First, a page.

WOMEN’S economic empowerment is often talked about in terms of quotas or targets, but this is the language of charity, of welfare and of equality for equality’s sake. As someone who did not need a quota or a target to get on in the business world, it is not, and should not be, about those things.
When I became the CEO of Birmingham City Football Club, people thought it was tokenistic, that I was window dressing and that hiring a woman was a gimmick. It was only once they realised that I had a serious plan to turn around a failing business and put that into practice that attitudes changed and people understood that I was there because I was qualified, up to the job and could do it well. After all, that is what they would assume about any man who was taking over.
If I had my time again, people might still ask whether I had enough experience to do the job but, if they did not feel the need to ask about my gender, that would be progress.
Let me be clear: we are on the path to progress. My mother’s generation did not even enjoy equal rights before the law. Some professions and institutions were completely closed to her. We now need to move on from changing the law to changing perceptions, attitudes and culture.
Women’s economic empowerment is about success, not just for us, but, for UK plc. It is about not missing out on half the talent pool which is available to do the top jobs in this country, to lead our companies in the global economy and to start new ones and grow them too.
It is about diversity of thinking, different perspectives on the same issues, new skills, new mindsets and new ideas. We need to challenge existing ways of doing things, and empowering women is a great way of achieving this.
A good board should have a variety of executives with different backgrounds and bodies of expertise. A starting point should be more women. Boards are there to challenge the executives, to ask the difficult questions and to hold them to account.
So how do we get half of our companies, our boards and even our Governments to be run by women? First, I want to say that I am proud to be a Conservative peer because I am proud of my party’s record on women’s economic empowerment.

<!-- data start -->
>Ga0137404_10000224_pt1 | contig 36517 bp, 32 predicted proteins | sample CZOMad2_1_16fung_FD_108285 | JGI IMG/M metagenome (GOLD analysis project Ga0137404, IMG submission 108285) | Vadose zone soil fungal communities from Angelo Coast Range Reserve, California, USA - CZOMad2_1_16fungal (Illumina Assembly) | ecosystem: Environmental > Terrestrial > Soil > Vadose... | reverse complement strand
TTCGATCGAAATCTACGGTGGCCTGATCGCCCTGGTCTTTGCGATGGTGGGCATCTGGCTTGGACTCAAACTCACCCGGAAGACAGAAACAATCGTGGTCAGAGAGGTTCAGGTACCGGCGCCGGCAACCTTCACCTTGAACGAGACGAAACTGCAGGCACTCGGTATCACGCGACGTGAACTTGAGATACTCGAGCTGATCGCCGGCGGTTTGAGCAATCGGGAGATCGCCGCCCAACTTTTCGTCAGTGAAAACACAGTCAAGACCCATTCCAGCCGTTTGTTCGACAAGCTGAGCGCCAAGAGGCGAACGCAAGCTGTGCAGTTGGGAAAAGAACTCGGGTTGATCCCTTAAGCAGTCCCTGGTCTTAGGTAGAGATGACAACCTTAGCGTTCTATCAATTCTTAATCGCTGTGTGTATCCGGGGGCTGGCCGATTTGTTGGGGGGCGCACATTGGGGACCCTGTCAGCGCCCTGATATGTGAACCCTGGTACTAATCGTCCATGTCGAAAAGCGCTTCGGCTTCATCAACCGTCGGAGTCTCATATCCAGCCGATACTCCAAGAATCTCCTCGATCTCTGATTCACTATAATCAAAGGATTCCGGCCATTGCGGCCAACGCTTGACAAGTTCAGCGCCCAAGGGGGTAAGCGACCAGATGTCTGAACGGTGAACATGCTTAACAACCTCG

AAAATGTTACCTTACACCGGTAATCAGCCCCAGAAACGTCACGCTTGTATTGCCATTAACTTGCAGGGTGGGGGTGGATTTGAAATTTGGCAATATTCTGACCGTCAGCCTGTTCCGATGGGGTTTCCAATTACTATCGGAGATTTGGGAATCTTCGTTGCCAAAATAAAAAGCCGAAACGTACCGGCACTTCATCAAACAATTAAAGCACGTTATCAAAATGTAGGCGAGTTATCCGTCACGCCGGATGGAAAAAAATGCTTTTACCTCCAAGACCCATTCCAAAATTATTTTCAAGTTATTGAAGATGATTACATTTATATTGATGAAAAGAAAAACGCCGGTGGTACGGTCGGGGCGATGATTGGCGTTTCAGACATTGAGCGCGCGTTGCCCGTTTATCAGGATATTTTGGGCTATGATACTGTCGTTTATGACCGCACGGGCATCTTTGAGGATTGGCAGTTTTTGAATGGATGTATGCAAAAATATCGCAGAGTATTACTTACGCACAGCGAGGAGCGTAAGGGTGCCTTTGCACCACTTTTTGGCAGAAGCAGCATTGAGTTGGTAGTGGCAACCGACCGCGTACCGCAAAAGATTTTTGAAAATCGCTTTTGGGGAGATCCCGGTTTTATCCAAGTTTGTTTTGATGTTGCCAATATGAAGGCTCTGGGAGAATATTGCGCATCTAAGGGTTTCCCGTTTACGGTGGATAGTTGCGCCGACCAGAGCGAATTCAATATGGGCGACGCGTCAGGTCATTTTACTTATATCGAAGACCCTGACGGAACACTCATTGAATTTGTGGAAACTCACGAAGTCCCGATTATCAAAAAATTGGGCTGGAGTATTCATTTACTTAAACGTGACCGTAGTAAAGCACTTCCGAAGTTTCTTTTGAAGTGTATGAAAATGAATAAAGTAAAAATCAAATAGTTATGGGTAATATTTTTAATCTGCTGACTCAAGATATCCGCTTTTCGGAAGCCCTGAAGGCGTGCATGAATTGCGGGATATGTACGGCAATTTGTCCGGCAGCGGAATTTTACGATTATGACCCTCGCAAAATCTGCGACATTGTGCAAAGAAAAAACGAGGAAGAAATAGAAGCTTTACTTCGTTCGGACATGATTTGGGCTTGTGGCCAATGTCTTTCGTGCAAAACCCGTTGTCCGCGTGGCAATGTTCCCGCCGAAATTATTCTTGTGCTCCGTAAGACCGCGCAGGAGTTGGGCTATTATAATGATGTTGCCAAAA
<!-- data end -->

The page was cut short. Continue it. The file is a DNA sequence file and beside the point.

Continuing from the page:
Under the previous Government, there were 21 all-male boards in the FTSE 100. Now there are none. In 2010, women made up only 12.5 per cent of the members of corporate boards of the FTSE 100; this figure is now 22.8 per cent and I want to see it increased further. I am not saying that boards with no women should be made to appoint some on the spot, but they should at least be made to answer why they do not have any.
I am also pleased to say that there is a record number of women in work. Our long-term economic plan has helped to increase the number of women in work to record highs – with 14.4 million now in employment, an increase of 796,000 since 2010. As an active business mentor and as the Conservative Party’s Small Business Ambassador, I am pleased that there are also more women-led businesses than ever before.
On our journey into the world of work, women and their employers need to know that any career door can be open to them, as they start to move away from thinking of certain industries as male-oriented. I know how necessary this is, coming from a background in football.
That is why I am pleased that we are increasing the number of women who take up careers in science, technology, engineering and maths. The “Your Life” campaign is working with businesses to support more women in these industries – for example, Airbus is committed to recruiting 25 per cent women engineers.
We are also providing a £10m fund to help women progress as engineers.
It is not all down to government policy. Some of it is down to culture and attitudes – even the attitudes of women themselves. As Facebook’s Sheryl Sandberg said, women systematically underestimate their own abilities. If and when they succeed, they typically do not attribute that success to themselves. This needs to change and I hope that I, and many others, can be an example to other women. I have been lucky enough to work with boards which have looked at what I have done, not at my gender. This is the attitude that we need to foster.
We do not need to stack the deck in favour of women; we just need to tell them – and tell the world – that women can do anything they want. Where they lack the tools, Governments should provide them.
Someone said to me recently that, in society today, it is not okay to be a bit racist or a bit homophobic, but it is still okay to be a bit sexist. I am delighted that this debate is taking place as a means to stamping that out.
Karren Brady is a Conservative MP, vice chairman of West Ham FC and a broadcaster. She spoke in a House of Lords debate on International Women’s Day. This is an edited version.